Saturday, January 3, 2009


In the December issue of Scientific American, Skeptic magazine publisher Michael Shermer argues that we - all animals, really - are hard wired parano... Para... Paranoiacs? Paranoids? That natural selection has favored paranoia in animals. The example he gives, and I think it's a good one, is rustle in the grass. Imagine yourself being a gazelle. And the tall grass on the savannah rustles. There's a very low probability that this is a tiger and not just the wind, but it's also trivial to see how the gazelle with the paranoid gene - causing him to run every time the grass rustles - will have a better chance of survival than the gazelle who decides it's probably nothing, simply because the price of running is a little energy, whereas the price of ignoring the potential threat is sometimes death.

This gene is obvious in almost any animal. Not all animals run from what they perceive to be a potential danger (notably, dogs tend to bark at it instead), but our warning systems have been fine tuned over millions of generations, and they're still there even for those of us who are now at the top of the food chain.

Shermer calls this behavior "patternicity" and defines it as  "the tendency to find meaningful patterns in meaningless noise." I've written about this before, and I'll say it again: Poker is an excellent example of this gene coming into effect. It's not surprising that "Online Poker Is Rigged" is one of the more common topics, or that people think they consistently lose with aces. The reason we find the "I'm so unlucky" pattern when playing poker is because what will happen is this:

  1. We play 10,000 hands.
  2. Let's say that during these 10,000 hands, we have exactly as much bad luck as good luck.
  3. After we're done playing, we will have 10,000 hands in our memory, but some of them are already almost entirely forgotten (hands where we folded preflop) some of them are mostly uninteresting (hands where we bet the river and the other guy folded) and some of them will stick out a little bit (big pots that we've won) and some of them will stick out a lot (big pots we lost) and some of them will be a big spike of painful emotion: Big pots we lost because the other guy got lucky.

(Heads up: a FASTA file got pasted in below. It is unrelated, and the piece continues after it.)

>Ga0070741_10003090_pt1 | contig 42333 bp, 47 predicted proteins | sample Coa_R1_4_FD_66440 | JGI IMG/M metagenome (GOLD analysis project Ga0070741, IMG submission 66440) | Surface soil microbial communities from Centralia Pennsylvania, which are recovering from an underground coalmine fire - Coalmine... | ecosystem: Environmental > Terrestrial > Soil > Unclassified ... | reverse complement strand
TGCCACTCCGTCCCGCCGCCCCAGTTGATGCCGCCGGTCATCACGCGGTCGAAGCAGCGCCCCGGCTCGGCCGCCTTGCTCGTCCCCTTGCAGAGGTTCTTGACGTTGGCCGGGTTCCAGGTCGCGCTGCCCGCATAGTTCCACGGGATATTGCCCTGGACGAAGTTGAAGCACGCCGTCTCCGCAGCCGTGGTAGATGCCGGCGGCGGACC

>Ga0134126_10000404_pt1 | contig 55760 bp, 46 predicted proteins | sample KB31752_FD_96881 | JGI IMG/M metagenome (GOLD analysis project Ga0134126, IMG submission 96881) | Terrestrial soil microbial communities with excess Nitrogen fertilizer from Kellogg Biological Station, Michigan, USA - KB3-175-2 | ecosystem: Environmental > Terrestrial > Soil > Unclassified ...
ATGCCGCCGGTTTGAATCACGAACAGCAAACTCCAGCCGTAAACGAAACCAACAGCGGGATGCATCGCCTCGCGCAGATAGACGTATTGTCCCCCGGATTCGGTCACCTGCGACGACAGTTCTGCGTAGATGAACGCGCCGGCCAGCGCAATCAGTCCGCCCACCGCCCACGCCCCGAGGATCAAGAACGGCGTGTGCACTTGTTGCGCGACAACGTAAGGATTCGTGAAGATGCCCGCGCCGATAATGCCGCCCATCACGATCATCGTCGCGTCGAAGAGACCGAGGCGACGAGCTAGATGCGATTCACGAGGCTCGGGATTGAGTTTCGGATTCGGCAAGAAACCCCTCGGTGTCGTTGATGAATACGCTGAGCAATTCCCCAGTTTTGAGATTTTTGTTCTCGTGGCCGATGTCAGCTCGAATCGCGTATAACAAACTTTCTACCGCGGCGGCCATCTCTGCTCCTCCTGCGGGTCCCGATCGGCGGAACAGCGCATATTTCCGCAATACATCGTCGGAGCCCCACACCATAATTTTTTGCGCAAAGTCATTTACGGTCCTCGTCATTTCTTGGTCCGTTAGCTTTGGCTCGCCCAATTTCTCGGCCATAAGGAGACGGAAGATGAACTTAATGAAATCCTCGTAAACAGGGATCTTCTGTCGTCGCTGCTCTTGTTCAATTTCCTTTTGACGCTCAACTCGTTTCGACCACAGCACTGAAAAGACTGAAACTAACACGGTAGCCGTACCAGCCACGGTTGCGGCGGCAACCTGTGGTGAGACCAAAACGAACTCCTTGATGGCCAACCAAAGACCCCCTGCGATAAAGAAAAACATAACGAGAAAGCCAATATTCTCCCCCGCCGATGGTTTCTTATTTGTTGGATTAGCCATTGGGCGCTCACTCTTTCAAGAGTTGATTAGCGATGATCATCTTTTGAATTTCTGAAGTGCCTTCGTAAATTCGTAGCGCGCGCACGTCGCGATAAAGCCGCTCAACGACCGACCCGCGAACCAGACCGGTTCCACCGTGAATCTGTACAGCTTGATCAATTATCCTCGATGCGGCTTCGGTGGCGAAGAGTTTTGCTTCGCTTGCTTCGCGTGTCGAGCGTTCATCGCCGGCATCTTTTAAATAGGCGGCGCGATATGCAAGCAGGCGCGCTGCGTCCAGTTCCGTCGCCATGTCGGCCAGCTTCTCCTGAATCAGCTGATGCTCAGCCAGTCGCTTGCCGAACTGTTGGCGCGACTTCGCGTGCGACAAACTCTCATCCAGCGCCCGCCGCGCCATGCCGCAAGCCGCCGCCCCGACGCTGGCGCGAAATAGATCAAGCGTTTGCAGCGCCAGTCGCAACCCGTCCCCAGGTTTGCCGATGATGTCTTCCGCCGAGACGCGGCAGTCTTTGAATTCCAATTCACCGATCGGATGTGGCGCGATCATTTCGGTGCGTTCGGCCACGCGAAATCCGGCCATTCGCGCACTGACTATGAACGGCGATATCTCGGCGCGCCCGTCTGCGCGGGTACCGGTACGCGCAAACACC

As time passes, the boring hands start to fade more and more, and what we're eventually left with is the spikes: The big pots, and most notably the ones that we lost. So we think back on all the hands we played, and all we can remember is how incredibly unlucky we've been. Take this one step further and assume that we don't really believe in bad luck (seriously, people do?) and we must assume that either we're experiencing some really bad variance, or there's something about how the poker sites have implemented their random number generator.


As a sidenote to evolution and genes, I'm reading Richard Dawkins' "The Blind Watchmaker" right now, and I'm almost ready to become a hobby zoologist. It all just seems so interesting.

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